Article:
100 Books to read before you die lists

Sam Vimes

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Geoff, Just couldn't get into any of the Lord of the Rings books. I read a lot of military and historic books, both fact and fiction and like crime and adventure.

I don't do crime stuff, so little help there. However, I do like historical fiction, fantasy, and historical fantasy. Here are few authors to look out for. If you read all of their combined output, they'll keep you going for a fair while. Tolkein bores me to tears too, especially in book form. Sadly, the films managed to convey at least parts of the long boring trudges in the books quite well.

Richard Blake
Christian Cameron
Miles Cameron (the fantasy nom de plume of Christian Cameron)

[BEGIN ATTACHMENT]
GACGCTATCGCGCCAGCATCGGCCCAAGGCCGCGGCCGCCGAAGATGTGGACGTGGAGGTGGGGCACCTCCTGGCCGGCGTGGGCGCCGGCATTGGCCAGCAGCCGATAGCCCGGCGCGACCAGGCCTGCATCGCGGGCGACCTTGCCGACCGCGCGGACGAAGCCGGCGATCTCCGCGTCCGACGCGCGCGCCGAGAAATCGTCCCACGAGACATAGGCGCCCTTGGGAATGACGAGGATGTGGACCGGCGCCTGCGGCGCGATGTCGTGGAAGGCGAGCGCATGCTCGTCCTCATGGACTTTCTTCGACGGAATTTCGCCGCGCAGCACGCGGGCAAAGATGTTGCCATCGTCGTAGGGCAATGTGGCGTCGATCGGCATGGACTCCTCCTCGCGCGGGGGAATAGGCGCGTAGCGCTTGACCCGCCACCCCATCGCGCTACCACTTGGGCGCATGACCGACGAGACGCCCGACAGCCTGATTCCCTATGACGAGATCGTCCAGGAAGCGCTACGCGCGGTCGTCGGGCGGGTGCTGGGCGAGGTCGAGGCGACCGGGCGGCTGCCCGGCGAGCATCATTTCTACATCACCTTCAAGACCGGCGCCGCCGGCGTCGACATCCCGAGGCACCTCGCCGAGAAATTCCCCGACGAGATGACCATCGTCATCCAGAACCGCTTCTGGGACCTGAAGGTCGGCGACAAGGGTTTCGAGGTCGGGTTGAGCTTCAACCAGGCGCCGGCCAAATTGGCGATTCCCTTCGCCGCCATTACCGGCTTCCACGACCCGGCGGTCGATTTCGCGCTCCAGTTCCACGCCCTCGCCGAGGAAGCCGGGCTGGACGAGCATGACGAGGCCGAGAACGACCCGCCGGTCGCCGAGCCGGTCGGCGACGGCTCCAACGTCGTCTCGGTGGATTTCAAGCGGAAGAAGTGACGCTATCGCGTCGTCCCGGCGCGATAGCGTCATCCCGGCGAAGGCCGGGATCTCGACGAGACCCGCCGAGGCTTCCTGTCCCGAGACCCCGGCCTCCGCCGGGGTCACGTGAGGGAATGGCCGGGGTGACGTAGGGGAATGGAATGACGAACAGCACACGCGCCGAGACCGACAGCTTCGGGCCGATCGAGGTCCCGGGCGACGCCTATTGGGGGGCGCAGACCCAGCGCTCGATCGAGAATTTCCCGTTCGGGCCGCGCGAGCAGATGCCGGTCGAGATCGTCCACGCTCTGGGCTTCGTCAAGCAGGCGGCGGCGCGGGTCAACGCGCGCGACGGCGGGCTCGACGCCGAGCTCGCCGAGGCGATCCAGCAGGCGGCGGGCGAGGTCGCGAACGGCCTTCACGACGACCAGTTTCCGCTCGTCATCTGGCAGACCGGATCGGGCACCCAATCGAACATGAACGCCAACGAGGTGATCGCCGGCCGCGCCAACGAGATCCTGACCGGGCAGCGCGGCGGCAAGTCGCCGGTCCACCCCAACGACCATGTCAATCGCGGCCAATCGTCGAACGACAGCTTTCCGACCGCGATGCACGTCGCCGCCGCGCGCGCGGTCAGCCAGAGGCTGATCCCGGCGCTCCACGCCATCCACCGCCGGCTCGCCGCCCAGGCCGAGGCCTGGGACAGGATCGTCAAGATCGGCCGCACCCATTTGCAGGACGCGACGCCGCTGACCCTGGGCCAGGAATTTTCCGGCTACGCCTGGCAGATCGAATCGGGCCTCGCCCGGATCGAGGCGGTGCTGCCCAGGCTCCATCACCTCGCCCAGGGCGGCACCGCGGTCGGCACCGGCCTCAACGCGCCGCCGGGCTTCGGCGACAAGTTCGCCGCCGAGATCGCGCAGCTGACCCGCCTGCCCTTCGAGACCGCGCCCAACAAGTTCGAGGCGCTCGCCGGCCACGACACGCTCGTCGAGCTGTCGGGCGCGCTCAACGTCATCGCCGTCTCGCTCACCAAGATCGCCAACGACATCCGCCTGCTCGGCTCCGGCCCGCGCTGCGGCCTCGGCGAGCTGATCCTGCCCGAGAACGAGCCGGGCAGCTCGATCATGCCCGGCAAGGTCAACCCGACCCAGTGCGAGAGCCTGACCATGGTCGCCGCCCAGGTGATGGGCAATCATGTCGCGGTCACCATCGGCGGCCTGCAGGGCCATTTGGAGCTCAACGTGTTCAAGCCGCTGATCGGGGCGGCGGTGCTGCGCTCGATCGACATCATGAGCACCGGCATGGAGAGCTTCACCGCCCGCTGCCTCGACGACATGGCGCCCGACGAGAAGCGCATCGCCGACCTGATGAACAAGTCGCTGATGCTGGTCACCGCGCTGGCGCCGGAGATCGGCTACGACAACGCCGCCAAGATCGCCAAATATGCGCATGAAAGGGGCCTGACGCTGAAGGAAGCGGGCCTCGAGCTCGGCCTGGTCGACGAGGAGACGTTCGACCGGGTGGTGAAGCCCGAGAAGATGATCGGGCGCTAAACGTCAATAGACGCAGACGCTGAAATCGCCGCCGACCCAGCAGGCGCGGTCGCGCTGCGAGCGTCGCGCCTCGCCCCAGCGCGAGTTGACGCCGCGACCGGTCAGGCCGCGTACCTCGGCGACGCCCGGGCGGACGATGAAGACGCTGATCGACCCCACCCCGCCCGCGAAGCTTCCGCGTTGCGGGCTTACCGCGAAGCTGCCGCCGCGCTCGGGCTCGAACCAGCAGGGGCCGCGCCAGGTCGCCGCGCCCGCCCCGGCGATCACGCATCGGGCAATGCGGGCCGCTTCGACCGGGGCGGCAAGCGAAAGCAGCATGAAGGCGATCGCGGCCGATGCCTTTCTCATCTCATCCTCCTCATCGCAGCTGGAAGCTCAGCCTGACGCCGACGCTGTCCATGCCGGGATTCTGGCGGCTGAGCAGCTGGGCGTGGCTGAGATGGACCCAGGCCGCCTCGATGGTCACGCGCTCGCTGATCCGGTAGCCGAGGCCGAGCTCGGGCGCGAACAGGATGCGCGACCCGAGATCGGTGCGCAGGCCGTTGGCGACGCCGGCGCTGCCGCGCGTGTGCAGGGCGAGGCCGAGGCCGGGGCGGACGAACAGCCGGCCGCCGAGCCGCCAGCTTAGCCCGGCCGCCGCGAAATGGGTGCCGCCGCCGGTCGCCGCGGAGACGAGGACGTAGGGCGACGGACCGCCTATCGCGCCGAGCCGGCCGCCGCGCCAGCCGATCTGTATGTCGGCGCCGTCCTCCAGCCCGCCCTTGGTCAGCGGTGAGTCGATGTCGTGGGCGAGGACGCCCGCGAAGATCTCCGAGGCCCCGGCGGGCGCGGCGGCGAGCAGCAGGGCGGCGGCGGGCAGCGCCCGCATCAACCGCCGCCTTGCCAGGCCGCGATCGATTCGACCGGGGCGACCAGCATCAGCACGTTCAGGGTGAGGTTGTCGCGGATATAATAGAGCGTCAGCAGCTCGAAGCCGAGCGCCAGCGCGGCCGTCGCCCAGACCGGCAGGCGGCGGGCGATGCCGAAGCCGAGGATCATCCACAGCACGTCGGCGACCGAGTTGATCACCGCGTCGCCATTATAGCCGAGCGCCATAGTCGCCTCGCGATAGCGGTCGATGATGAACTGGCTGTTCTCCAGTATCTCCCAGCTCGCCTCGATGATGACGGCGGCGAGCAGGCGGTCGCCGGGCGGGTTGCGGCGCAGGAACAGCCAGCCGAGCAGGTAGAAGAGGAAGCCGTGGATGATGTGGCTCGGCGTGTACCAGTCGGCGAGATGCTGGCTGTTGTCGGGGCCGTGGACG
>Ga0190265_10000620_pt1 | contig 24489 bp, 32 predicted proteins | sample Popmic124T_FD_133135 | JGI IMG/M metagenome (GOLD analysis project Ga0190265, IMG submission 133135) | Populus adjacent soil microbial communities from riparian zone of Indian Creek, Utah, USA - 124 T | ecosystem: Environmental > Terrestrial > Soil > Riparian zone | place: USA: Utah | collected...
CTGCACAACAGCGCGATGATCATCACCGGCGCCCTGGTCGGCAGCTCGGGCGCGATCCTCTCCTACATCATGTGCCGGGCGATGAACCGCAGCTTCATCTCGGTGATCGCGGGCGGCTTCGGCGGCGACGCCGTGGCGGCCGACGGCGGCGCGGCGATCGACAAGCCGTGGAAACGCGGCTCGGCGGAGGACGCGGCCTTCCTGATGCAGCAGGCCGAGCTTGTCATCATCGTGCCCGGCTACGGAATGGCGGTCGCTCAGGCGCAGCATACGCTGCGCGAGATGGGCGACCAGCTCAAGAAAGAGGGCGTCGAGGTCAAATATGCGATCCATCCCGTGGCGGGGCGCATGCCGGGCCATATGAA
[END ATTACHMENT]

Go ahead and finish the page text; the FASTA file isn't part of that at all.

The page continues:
Paul Fraser Collard
Bernard Cornwell
Gordon Doherty
Angus Donald
Maurice Druon
David Eddings
Robert Fabbri
Raymond E Feist
George MacDonald Fraser
Neil Gaiman
David Gemmell
Stella Gemmell
Adrian Goldsworthy
Jack Hight
Conn Iggulden (and his fantasy incarnation CF Iggulden)
Douglas Jackson
Ben Kane
Raymond Khoury
Giles Kristian
Chris Kuzneski
Robert Low
Jack Ludlow
Valerio Massimo Manfredi
George RR Martin
Terry Pratchett
Anthony Riches
Tony Riches
Simon Scarrow
Tim Severin
Harry Sidebottom
Julian Stockwin
SJA Turney
Jack Whyte
James Wilde
Robyn Young.
 

Arry

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I'm an avid reader.... I love SciFi, Fantasy, Whodunnits, Actioners, & Biogs... I've read nearly everything Discworld, loads of Star Trek... (thousands of them in print) I probably read a couple of books a week, I read a lot of fishing literature, this week I'm halfway through "Falling In Again" by Chris Yates but as a counterpoint I have a Lee Child ("One Shot") on the go at the same time...